• Dave Miller says

      There are some great Bible Study curricula out there. But I prefer when someone just studies the Bible and teaches it to the people. Seems like a better plan!

      • says

        I’ve actually had a salesperson say to me,

        “Pastor, I know what you really want to do is spend time with your teenagers. We’ve got this phenomenal curriculum that will allow you to do just that. Leave the Bible study to us and you can go and do what you really love–hanging out with teenagers”.

        What kind of sick freak did this lady think that I am?

  2. Dave Miller says

    My dad said one time that ministry today meant regularly involvement in situations he would have considered unthinkable in the early days of his ministry. Sin breaks people and our culture, full of sin, is leaving people broken and hurting. These broken, hurting people come to church.

    Well written, Joel. Well stated. Great post!

    • says

      Dave,

      Your dad was completely right. More right then he knew. Sin is leaving a trail of broken and hurting people inside churches.

      On the plus side, as we address sin we might finally put to rest all those “hypocrisy” charges from the world.

  3. says

    I’m of the opinion that the task of the church is determined by the giftedness of the people God has placed in the church. When the church in Scenario #1 said they wanted the pastor to reach young people, that tells me none of them think they are. If they’re right, then the task assigned by God, to the church, must be something else.

    Good post. I suspect it’s info Seminary professors aren’t going to spend much time on.

  4. Bruce H. says

    Joel,

    I really like that you have brought up many of the things we are facing now and in the future. I want to comment on a few more.

    Scenario One and Eight have similarities and the answer found in Eight seems to be a better approach to One. A pastor would be wise to discuss options with the church before taking on an impossible task unless there was a burning bush in his back yard. There is nothing right or wrong with seeking the elderly of that community exclusively. A second campus alternative with an elderly ministry would be great.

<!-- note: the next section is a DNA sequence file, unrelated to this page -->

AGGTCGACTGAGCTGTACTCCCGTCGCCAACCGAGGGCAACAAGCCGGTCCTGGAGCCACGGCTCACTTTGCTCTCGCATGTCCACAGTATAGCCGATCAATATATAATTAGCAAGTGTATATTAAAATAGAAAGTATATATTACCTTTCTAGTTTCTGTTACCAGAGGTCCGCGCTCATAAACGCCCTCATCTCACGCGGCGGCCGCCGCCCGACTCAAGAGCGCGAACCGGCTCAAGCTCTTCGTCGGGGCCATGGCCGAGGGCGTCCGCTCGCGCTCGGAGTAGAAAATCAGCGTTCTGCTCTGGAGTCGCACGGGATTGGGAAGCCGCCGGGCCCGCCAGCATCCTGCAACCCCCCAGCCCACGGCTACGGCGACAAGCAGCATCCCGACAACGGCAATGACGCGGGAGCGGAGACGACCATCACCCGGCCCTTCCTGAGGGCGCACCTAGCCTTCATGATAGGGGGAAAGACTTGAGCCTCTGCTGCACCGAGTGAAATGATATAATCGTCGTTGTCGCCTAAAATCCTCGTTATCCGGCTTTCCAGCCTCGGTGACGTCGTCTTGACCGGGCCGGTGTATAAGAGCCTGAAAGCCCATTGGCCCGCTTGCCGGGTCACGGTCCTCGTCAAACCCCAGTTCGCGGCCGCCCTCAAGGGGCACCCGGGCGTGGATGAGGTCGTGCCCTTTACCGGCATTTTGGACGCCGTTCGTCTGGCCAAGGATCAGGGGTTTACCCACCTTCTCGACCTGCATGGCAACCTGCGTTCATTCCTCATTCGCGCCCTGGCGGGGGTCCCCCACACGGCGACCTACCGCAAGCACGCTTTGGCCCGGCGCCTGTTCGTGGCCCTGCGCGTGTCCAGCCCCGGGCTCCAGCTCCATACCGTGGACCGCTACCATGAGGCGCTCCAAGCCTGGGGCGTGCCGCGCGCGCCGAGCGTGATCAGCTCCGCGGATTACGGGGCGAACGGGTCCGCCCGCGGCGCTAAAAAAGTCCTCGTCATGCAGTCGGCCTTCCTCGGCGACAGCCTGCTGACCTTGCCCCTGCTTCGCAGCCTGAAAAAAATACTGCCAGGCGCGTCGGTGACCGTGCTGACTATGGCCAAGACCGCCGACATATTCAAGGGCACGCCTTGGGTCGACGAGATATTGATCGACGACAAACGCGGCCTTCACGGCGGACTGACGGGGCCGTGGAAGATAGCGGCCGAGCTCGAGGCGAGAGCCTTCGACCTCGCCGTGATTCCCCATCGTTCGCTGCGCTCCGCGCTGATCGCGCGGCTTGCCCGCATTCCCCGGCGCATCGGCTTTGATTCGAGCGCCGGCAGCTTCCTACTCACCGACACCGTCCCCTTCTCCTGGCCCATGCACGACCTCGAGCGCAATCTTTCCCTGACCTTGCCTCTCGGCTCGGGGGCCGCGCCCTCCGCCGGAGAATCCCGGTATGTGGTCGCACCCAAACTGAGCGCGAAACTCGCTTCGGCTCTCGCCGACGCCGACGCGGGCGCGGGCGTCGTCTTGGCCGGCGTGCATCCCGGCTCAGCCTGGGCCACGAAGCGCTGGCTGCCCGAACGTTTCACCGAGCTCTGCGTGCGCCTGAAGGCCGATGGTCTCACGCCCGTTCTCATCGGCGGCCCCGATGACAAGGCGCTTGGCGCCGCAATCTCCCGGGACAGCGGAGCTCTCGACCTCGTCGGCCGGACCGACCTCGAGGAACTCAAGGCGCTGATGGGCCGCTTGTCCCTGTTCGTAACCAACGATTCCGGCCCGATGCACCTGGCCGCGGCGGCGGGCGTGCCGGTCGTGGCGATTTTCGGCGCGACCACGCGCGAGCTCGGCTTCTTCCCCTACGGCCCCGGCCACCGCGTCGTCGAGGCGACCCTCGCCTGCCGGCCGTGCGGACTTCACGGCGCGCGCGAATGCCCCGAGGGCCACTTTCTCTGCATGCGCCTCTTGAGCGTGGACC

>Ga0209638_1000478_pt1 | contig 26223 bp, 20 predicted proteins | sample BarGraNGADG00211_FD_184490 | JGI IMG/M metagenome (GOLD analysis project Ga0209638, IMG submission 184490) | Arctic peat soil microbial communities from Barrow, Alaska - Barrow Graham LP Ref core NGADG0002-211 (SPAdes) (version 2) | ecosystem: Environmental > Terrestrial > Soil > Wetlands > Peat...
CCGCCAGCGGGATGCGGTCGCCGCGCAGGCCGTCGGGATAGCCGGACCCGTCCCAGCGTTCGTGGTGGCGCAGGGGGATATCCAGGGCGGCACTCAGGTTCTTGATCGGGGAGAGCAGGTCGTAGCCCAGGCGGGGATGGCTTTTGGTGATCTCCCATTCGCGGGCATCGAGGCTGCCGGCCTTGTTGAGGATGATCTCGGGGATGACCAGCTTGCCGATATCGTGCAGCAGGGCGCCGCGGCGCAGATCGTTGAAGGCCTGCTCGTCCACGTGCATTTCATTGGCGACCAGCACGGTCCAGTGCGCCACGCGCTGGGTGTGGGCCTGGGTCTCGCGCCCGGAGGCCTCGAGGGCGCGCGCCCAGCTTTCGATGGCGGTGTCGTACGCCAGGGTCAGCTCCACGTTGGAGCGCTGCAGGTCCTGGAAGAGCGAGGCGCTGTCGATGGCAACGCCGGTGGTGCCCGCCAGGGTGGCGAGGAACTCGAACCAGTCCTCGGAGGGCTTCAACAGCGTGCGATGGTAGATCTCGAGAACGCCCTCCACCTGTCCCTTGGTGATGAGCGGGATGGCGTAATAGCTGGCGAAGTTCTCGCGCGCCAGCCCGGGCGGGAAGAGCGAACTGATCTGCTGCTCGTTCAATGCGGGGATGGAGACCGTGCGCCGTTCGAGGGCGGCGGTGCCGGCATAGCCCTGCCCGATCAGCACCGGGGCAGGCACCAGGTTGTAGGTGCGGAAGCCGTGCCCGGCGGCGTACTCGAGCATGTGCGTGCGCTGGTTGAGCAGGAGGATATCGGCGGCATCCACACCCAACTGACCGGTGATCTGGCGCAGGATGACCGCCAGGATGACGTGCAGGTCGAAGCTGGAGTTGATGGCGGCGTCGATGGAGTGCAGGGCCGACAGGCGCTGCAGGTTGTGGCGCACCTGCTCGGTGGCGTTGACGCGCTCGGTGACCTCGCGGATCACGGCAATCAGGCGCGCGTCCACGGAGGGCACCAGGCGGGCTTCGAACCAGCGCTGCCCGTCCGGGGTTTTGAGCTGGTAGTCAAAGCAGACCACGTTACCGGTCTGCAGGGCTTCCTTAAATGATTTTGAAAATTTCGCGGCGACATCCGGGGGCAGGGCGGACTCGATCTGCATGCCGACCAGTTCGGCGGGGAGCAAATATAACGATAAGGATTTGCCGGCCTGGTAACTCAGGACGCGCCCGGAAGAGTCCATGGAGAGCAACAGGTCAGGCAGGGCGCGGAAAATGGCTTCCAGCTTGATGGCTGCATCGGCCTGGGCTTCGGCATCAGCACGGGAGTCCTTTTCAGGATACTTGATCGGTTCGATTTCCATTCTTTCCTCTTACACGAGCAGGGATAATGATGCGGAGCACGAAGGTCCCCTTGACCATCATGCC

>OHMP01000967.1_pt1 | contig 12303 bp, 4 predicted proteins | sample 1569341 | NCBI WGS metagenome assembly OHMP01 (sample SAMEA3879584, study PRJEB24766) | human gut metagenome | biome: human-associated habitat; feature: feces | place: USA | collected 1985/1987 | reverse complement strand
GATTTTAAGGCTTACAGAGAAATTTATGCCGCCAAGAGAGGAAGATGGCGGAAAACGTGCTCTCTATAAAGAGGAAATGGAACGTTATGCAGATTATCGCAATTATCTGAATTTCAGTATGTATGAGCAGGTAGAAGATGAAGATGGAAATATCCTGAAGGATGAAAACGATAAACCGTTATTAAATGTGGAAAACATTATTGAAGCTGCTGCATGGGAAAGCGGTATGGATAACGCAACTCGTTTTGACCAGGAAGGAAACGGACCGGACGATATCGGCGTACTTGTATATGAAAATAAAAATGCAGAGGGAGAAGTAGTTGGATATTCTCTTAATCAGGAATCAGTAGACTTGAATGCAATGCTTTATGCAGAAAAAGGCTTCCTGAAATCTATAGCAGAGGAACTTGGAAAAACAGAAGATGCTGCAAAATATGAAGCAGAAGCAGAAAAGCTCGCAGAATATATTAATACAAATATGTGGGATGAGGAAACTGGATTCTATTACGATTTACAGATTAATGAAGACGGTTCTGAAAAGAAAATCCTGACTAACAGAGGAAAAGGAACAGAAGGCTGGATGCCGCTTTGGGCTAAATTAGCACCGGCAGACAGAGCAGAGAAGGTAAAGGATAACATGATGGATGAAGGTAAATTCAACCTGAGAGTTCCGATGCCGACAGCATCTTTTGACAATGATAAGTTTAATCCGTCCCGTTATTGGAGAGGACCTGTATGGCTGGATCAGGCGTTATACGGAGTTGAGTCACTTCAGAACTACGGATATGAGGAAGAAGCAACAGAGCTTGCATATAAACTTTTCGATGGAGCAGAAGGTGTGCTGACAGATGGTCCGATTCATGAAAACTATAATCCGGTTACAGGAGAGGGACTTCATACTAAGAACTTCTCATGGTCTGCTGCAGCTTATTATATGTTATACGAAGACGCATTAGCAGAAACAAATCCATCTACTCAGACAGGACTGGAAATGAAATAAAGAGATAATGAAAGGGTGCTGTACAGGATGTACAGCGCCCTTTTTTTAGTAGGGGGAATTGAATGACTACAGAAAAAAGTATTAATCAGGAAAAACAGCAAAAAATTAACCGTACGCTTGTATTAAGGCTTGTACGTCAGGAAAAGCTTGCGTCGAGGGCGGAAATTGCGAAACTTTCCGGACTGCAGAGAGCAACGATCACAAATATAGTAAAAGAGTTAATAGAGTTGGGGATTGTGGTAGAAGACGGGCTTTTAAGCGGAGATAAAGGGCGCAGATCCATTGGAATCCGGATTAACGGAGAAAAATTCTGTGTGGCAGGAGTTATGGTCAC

Scenario Two: There should be a community of churches around your church. The pastor and deacons should have a good relation with all of them and they should communicate with one another. If someone does not speak the language, have a church they can be directed to. Remember the movie “Miracle on 34th Street” where Santa sent customers to Gimbles? There are other churches equipped to minister to them rather than starting a ministry for them to hear our preaching. Being prepared for this is what is important.

    The church has simple preparedness built in; Prayer, Bible Study, Evangelism, Ministry and Fellowship. Grounding ourselves in this on a daily basis will assure that our attempt to address each scenario above will be part of conforming us to the image of Christ and bringing glory to God.

  5. volfan007 says

    Joel,

    One thing….the scenario about the homosexual couple coming to Church. I’ll bet’cha they would leave the Church after hearing you preach that homosexuality is a sin against God. Unless they repented, I’ll bet you a Krispy Kreme donut that they would hit the door and not come back.

    The other alternative…to not preach the passages that deal with homosexuality would be be much, much more worse…to skip Romans 1 and 1 Corinthians 6 would be tragic….

    Also, preach funerals for pets? Seriously? Here, today, we gather to honor the memory of Fluffy. She was a good cat. She loved mice, and a ball of twine just drove her wild….. lol.

    Also, I find myself agreeing more and more with John McArthur about satellite Churches….about people looking at thier “Pastor” on a screen, rather than have one, who is up close and personal….one they can actually see ministering to the flock….they actually see his family…they can actually shake his hand, etc. I just really dont see the satellite campuses as a good thing….not a sinful thing…but, not a good direction….

    But, overall, you are correct that Pastors are gonna be dealing with a whole lot more stuff in the days ahead. We’re gonna be dealing with a lot more issues than just a couple living together, unmarried…or adultery in the Church. It’s gonna be interesting to say the least. And, we do need to love people. And, we do need to go where the sinners are…like Jesus did.